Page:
Last week, John Rutherford, Jr. and the college he endowed in eastern Burke County was the subject. This week we turn to the woman he married, who also had a great impact. Her name was Elizabeth Camp Denison, and what an important, and quotable individual she was to the area.
Perhaps her best statement was her own succinct biography. “I married, first for love, second for money and the third time, for the hell of it.” She sure did. Born in Sackett’s Harbor, on the western end of New York state, a little town on the shores of Lake Ontario, her first husband was his second wife. Arville Jennings was a US Attorney for the eastern district of Arkansas, a widower. If her statement is to be believed she fell in love with him and became stepmother to his children. That was sometime just before the Civil War. However, a year after the war was over, Mr. Jennings was dead. Elizabeth returned to her family in NY.
One day, reading the paper, she saw an advertisement in the paper. A man in North Carolina needed an “elocutionist” (which means someone who can read aloud clearly) to help him since his dimming eyesight had robbed him of the ability to read. The aging man was John Rutherford, the man who owned the land still known as Bridgewater in eastern Burke County. Elizabeth answered the ad, came south and began a ten year relationship with Rutherford. She even married him, which may have been the implicit request in the ad.
Rutherford was forty years older than her and when he died, he left her a very wealthy woman. For the ten years of reading and companionship, John Rutherford left his wife a sum of $80,000 in his will. That 1880 money would roughly translate to over $2mil in today’s economy. Also, Bridgewater belonged to her.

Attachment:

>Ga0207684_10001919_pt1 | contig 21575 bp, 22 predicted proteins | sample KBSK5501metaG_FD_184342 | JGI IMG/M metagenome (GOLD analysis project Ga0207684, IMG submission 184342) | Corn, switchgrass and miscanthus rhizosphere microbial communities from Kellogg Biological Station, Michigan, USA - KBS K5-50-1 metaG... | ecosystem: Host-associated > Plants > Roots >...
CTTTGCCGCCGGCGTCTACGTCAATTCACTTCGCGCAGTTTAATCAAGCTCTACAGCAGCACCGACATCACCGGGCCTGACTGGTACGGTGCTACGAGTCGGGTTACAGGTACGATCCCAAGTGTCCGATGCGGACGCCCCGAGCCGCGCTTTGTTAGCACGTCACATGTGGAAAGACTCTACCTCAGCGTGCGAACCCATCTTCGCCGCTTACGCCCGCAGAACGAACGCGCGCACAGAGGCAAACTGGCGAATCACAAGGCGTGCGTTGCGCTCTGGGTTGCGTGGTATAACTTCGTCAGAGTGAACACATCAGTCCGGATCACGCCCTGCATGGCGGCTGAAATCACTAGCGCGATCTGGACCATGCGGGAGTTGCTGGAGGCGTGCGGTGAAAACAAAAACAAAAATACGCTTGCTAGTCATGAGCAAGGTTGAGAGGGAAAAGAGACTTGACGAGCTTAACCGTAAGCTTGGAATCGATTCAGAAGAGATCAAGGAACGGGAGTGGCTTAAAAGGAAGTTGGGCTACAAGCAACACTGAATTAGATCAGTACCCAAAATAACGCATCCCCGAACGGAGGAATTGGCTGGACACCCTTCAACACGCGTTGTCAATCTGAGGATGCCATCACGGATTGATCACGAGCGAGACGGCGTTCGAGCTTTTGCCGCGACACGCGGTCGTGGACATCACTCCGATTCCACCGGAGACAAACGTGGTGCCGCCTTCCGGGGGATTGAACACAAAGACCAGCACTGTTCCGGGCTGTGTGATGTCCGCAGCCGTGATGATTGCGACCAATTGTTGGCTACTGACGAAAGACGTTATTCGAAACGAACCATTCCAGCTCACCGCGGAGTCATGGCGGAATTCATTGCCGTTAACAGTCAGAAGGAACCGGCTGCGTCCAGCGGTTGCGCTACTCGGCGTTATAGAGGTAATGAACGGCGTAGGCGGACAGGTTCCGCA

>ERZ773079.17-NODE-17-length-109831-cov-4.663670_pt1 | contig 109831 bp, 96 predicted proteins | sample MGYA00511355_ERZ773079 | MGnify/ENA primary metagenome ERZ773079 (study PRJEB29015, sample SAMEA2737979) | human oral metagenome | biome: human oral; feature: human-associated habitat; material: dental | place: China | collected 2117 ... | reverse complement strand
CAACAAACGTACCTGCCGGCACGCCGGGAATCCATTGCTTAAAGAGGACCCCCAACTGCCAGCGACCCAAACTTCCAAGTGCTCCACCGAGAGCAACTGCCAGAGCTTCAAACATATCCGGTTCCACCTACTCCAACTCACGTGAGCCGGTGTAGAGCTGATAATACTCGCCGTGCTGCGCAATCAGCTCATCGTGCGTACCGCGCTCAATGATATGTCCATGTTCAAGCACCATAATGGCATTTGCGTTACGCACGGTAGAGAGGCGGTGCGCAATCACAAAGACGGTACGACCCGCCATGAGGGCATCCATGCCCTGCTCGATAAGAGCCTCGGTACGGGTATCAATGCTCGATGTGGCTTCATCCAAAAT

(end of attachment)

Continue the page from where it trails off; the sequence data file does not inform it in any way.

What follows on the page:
Heading to Washington, DC to visit her sister, Elizabeth Camp Jennings Rutherford met what would become her third husband, Colonel Marcellus Eugene Thornton. He was a lawyer, journalist turned bureaucrat for the national government. It was a whirlwind courtship, but she did not completely lose her head over the sweet talking Georgian. Prior to the marriage, Mrs. Rutherford required that Mr. Thornton sign what we would call a prenuptial agreement, guaranteeing that he could not claim the money she inherited if the relationship did not work out. Smart move on her part to hold onto her power.
The couple returned to North Carolina. They bought the old Shuler home (the one we now know as Harper House) and intended to take up residence in Hickory. However, the lack of a clear title, given the way Shuler left his financial situation with his untimely “demise” in 1890, kept the transfer of ownership for over six years. Eventually, Mr. and Mrs. Thornton moved in and their impact was substantial.
From just her marriages, Elizabeth was a woman well beyond her times. While women often married multiple times, especially to widowers, her encounters with wedlock were extraordinary. In her second and third attempt, she went from a man significantly older to one who was 18 years her junior. What a wild ride that must have been.
Though the age in which she lived expected women to be subservient, she clearly was not. Next week, a look at her third husband, Mr. “for the hell of it.”
Photo: The home purchased by Elizabeth Thornton in Hickory, now known as Harper House.